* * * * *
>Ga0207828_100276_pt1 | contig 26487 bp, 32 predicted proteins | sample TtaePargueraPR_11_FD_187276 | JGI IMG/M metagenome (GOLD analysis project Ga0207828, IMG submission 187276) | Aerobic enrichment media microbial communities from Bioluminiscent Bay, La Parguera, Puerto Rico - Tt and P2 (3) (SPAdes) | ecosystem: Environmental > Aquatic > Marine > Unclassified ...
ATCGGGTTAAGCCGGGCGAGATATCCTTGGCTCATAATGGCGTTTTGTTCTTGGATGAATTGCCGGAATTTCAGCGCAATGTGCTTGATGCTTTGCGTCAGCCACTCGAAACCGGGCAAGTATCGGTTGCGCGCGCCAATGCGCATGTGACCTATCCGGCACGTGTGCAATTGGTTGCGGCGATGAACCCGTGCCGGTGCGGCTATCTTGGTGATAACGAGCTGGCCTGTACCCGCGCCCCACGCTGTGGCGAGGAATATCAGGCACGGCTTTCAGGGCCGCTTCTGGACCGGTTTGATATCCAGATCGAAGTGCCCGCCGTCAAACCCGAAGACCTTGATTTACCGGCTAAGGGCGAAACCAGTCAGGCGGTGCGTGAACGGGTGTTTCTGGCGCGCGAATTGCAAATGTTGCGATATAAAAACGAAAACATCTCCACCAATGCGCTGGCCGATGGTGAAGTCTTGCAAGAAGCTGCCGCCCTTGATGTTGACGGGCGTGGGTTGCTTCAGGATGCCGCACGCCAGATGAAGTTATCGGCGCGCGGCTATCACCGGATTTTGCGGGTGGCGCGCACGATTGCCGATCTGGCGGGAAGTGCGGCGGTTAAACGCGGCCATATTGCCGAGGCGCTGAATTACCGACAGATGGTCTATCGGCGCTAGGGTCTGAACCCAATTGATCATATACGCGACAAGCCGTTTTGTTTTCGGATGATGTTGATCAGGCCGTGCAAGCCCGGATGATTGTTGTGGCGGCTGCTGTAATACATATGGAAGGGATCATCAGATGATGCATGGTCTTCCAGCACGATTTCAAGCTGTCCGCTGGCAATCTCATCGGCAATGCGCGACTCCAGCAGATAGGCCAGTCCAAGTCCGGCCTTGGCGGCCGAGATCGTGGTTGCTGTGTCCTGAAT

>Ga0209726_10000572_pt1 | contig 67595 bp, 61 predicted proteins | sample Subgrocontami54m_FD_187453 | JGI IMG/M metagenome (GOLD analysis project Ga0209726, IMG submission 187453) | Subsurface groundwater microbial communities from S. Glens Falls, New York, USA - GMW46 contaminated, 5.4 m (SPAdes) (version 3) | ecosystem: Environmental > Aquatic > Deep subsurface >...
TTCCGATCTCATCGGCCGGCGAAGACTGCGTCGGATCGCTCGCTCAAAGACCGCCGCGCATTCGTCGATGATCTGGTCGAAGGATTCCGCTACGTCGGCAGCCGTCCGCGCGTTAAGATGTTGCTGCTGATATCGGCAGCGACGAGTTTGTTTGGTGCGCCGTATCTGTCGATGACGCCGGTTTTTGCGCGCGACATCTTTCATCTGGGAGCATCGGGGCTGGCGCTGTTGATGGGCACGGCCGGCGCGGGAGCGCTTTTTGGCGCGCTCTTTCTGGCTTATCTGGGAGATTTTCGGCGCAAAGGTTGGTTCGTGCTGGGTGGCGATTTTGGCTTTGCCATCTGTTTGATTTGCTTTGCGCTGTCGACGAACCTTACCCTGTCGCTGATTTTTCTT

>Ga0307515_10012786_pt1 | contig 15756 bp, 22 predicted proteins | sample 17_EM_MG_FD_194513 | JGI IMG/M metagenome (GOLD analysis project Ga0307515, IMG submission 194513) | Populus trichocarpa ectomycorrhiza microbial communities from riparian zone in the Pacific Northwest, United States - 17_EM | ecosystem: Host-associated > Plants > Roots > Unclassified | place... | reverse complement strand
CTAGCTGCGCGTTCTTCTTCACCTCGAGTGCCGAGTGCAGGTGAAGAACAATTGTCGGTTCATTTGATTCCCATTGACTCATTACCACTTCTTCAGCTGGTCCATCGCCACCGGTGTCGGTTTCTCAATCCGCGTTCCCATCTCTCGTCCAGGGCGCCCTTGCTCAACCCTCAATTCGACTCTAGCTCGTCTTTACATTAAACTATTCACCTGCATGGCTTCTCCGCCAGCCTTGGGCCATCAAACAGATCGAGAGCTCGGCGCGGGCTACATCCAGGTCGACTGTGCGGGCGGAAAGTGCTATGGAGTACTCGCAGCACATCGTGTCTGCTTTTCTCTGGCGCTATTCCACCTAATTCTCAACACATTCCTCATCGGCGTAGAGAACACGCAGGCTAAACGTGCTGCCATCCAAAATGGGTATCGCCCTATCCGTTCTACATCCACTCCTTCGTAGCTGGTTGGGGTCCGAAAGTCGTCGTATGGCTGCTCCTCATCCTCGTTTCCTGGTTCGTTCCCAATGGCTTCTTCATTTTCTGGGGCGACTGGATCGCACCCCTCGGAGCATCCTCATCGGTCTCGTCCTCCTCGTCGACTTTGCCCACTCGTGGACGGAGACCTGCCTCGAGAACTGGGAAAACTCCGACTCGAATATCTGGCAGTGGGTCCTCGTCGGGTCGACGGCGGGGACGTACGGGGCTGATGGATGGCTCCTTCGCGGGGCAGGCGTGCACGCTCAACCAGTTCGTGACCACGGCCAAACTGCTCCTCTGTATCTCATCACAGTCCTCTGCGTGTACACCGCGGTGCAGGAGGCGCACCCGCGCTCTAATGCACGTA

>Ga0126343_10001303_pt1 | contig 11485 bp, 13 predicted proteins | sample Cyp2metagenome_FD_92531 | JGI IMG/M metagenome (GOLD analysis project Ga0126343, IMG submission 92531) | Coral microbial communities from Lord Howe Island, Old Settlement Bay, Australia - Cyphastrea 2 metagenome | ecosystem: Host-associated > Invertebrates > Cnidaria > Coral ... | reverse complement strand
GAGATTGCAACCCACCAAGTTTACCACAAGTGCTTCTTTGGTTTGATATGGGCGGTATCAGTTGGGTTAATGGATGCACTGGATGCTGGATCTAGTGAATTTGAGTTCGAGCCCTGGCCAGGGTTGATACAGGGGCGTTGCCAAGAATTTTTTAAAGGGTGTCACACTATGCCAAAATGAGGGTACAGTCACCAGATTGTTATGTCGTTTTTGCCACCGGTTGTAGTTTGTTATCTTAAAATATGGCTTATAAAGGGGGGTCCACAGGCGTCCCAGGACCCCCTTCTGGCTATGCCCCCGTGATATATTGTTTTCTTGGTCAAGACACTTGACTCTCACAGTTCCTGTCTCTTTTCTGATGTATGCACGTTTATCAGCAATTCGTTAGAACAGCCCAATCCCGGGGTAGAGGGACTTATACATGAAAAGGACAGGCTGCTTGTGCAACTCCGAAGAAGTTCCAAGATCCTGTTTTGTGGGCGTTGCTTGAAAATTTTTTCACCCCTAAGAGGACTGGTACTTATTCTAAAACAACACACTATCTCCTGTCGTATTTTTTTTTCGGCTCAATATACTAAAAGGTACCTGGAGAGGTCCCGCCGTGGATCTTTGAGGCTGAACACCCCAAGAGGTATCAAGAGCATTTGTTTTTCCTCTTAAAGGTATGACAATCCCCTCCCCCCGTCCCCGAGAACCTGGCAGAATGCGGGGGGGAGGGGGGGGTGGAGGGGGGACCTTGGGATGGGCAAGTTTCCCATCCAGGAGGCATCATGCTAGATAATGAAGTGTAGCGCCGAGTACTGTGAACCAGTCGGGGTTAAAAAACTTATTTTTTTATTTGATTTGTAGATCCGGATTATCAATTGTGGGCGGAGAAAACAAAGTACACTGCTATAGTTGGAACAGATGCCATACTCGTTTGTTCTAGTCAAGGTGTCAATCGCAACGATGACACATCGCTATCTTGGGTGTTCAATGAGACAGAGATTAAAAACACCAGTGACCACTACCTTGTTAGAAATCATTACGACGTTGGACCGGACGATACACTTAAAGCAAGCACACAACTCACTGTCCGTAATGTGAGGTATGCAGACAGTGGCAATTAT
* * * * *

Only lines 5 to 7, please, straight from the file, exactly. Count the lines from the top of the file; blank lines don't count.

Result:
>Ga0307515_10012786_pt1 | contig 15756 bp, 22 predicted proteins | sample 17_EM_MG_FD_194513 | JGI IMG/M metagenome (GOLD analysis project Ga0307515, IMG submission 194513) | Populus trichocarpa ectomycorrhiza microbial communities from riparian zone in the Pacific Northwest, United States - 17_EM | ecosystem: Host-associated > Plants > Roots > Unclassified | place... | reverse complement strand
CTAGCTGCGCGTTCTTCTTCACCTCGAGTGCCGAGTGCAGGTGAAGAACAATTGTCGGTTCATTTGATTCCCATTGACTCATTACCACTTCTTCAGCTGGTCCATCGCCACCGGTGTCGGTTTCTCAATCCGCGTTCCCATCTCTCGTCCAGGGCGCCCTTGCTCAACCCTCAATTCGACTCTAGCTCGTCTTTACATTAAACTATTCACCTGCATGGCTTCTCCGCCAGCCTTGGGCCATCAAACAGATCGAGAGCTCGGCGCGGGCTACATCCAGGTCGACTGTGCGGGCGGAAAGTGCTATGGAGTACTCGCAGCACATCGTGTCTGCTTTTCTCTGGCGCTATTCCACCTAATTCTCAACACATTCCTCATCGGCGTAGAGAACACGCAGGCTAAACGTGCTGCCATCCAAAATGGGTATCGCCCTATCCGTTCTACATCCACTCCTTCGTAGCTGGTTGGGGTCCGAAAGTCGTCGTATGGCTGCTCCTCATCCTCGTTTCCTGGTTCGTTCCCAATGGCTTCTTCATTTTCTGGGGCGACTGGATCGCACCCCTCGGAGCATCCTCATCGGTCTCGTCCTCCTCGTCGACTTTGCCCACTCGTGGACGGAGACCTGCCTCGAGAACTGGGAAAACTCCGACTCGAATATCTGGCAGTGGGTCCTCGTCGGGTCGACGGCGGGGACGTACGGGGCTGATGGATGGCTCCTTCGCGGGGCAGGCGTGCACGCTCAACCAGTTCGTGACCACGGCCAAACTGCTCCTCTGTATCTCATCACAGTCCTCTGCGTGTACACCGCGGTGCAGGAGGCGCACCCGCGCTCTAATGCACGTA

>Ga0126343_10001303_pt1 | contig 11485 bp, 13 predicted proteins | sample Cyp2metagenome_FD_92531 | JGI IMG/M metagenome (GOLD analysis project Ga0126343, IMG submission 92531) | Coral microbial communities from Lord Howe Island, Old Settlement Bay, Australia - Cyphastrea 2 metagenome | ecosystem: Host-associated > Invertebrates > Cnidaria > Coral ... | reverse complement strand